Embarkation-A near disaster that I caused

The next morning we grabbed a quick breakfast and headed to the port. Our plan was for me to drop Kathleen and Bob at the cruise port in our rental car, then I would take the rental car back to the airport and take a taxi back to the cruise port. They are less than a 10 minute drive apart. This is where we had the closest thing to a disaster on the entire trip. We got to the cruise port, I dropped Bob and Kathleen with the luggage and I took the car back. I was so excited about how quick things were going that I jumped out of the rental, ran to the taxi line, jumped in a cab and within 15 minutes I was back at the cruise port. I walked up to Kathleen and Bob and said, “let’s go!” It was then I realized that I had left my computer bag (with my $4000 MacBook Pro, my iPad, my back up drive, $500 cash and so much more in it, in the rental car I had just returned. You see I had thought I was going to be responsible for it but when I got to the rental car return I looked in the back (which had an all black interior) and I was in the garage so everything was really dark and my computer bag is black and I am old…you get the picture. I just didn’t see it. I thought that Bob or Kathleen had grabbed it. When I realized they didn’t have it, I freaked out.

Long story short, I jumped in a cab, went back, found the car we had returned empty (YIKES!), got a guy from Budget (they rock!) to go check for the bag in the employee only area (while I am kicking myself repeatedly) and gave him a HUGE tip when he came back with the bag 15 minutes later. Was in a cab, back at the port, fully signed in, onboard and eating lunch in Bistro on 5 within 30 minutes of finding it. So everything went from absolutely awful to just fantastic in under an hour. Phew!

But for you future cruisers out there, we had a great embarkation. There were only three ships in port that day (Port Everglades in Ft. Lauderdale can handle many more) and we were at the terminal that usually handles the really BIG ships for RCL (Oasis and Quantum of the Seas which each house 4500+) so little old Infinity with barely 2,000 was a snap for this place.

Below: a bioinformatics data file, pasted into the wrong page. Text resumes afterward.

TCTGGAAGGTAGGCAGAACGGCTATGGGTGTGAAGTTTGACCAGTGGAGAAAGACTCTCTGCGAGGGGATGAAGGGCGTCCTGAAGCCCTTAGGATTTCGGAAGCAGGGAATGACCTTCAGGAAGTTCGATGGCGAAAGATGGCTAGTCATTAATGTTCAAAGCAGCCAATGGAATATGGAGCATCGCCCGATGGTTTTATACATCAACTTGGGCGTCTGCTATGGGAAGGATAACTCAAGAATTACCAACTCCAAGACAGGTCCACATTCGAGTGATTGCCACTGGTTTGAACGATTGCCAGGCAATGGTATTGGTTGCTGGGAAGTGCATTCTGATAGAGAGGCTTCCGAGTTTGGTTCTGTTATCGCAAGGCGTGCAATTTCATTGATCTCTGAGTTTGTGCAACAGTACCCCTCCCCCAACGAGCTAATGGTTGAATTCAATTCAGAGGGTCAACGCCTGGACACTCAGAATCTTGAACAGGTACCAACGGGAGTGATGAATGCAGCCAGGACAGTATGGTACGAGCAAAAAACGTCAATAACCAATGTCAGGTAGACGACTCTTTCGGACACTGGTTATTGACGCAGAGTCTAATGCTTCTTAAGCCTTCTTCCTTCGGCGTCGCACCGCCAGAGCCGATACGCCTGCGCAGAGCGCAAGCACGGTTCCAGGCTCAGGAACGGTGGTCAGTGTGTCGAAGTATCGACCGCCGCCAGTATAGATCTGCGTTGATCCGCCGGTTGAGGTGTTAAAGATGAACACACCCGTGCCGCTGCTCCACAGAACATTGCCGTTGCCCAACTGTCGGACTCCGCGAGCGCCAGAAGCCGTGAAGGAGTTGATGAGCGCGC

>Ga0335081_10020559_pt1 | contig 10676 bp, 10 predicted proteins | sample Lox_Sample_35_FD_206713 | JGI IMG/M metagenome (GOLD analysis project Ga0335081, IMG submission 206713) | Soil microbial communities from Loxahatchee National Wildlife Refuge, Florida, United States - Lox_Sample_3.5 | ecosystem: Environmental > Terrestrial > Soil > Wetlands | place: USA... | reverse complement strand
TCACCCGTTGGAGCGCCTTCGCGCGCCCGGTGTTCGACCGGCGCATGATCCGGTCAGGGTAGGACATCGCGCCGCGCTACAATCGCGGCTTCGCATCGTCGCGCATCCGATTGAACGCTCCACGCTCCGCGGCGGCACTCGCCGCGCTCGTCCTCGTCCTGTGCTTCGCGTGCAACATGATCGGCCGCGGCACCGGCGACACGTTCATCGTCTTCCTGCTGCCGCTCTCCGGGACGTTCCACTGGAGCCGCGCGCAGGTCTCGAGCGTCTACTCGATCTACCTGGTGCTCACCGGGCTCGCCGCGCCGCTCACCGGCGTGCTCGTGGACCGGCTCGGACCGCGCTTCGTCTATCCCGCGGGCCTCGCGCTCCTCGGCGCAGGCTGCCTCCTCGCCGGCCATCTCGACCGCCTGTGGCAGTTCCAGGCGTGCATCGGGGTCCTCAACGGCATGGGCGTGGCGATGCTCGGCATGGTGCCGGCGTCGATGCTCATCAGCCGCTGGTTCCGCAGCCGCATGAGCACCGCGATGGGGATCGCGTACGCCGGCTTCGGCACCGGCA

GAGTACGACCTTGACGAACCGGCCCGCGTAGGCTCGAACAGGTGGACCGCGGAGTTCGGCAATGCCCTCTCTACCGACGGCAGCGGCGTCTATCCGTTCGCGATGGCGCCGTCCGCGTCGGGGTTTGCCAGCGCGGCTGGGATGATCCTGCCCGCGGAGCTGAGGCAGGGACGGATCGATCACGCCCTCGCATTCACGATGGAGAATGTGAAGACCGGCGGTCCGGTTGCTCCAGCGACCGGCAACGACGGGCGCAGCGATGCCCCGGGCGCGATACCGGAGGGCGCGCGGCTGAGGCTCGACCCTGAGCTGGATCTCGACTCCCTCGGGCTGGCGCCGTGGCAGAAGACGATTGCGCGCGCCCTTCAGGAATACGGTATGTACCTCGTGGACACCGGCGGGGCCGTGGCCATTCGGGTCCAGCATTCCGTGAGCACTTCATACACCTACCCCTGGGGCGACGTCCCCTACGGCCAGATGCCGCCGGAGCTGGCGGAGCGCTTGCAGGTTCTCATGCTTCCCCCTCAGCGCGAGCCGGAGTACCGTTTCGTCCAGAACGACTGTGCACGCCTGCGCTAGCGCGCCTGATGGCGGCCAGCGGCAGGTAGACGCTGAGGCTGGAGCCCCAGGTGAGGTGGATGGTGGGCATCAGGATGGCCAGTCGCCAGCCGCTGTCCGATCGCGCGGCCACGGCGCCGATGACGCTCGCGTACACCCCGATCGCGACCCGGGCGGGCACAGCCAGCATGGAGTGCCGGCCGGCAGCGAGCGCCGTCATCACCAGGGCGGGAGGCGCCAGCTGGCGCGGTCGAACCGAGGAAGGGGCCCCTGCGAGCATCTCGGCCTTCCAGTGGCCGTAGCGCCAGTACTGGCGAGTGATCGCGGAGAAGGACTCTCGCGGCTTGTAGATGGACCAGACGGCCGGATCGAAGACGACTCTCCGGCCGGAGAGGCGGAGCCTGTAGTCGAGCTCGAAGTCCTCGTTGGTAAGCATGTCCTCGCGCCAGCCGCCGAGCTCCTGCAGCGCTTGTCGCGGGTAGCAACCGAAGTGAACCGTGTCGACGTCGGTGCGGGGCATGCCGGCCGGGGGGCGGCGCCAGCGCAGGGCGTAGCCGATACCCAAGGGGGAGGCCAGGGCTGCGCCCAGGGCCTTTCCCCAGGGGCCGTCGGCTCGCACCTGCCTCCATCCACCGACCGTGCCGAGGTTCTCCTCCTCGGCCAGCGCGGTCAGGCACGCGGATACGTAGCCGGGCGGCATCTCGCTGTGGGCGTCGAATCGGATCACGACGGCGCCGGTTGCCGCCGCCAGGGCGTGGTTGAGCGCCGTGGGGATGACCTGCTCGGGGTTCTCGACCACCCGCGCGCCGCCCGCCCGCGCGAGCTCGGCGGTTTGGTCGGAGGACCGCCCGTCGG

One lesson we have learned with cruising is NEVER try and have lunch in the buffet as soon as you board. If you do, you will just be part of a crowd that has no place to sit, is standing in endless lines and so much worse. If you are on an X ship that has a Bistro on 5, go there. Bistro on 5 serves outstanding panini sandwiches, crepes, soups and salads. There is a charge (currently $7) but it is easy to get into and so far not many people think to do it. There was no line and 11 of us easily found a place to sit and had a wonderful first meal onboard. We were also thrilled that before we even finished eating lunch (before 1:00 pm) the announcement was made that cabins were open. WOW! As soon as we were done eating we headed up to drop off our carry on luggage and then head out to see the ship.

Infinity—all Solsticized

I mentioned that we had done the Canal on Infinity in 2004. What I haven’t mentioned yet is that this was also our 7th cruise on Infinity. She was for a while, our home away from home. It seemed like we couldn’t take a cruise without sailing on her. Once we booked another ship and she was subbed in to take its place at the last minute. Which is perfectly OK with us as we love her.

But our last Infinity trip before this one was 2008. We’ve done lots of cruises since then but just not on her. And since then she had had a pretty dramatic refit. In 2008, X introduced a new line of ships, the Solstice class. We have sailed on two of them ourselves (Solstice and Eclipse) and after they were all built (there are 5) they decided to make some of the changes they had built into the Solstice class to the Millennium class of ships as well. (Infinity is one of those). The biggest changes were the addition of some additional cabins that increased the ships pax capacity by around 300. We did notice that things were a touch more crowded at times when a great part of the pax were trying to do the same thing (like eat, see a show, get off or get on the ship) but not terrible.

We did love all the other changes that were made in the Solsticizing. My particular favorites were the removal of the “solarium/florist” on deck 11 which was replaced by a new alternative restaurant, Qsine. We had eaten on Qsine on Eclipse last summer and would again on this trip. More about that later. Other great additions were Bistro on 5, the underused Cellar Masters and a new dining room for Aqua class pax called Blu. Since we were not in Aqua class we did not experience Blu but I can say that they just cut it out of half of one side of the upstairs dining room, so it’s not real big. On the Solstice class ships, it is a very nice, separate dining room. We have booked Aqua class on our next cruise (summer 2016 on a Solstice class ship) so we will let you know how it works.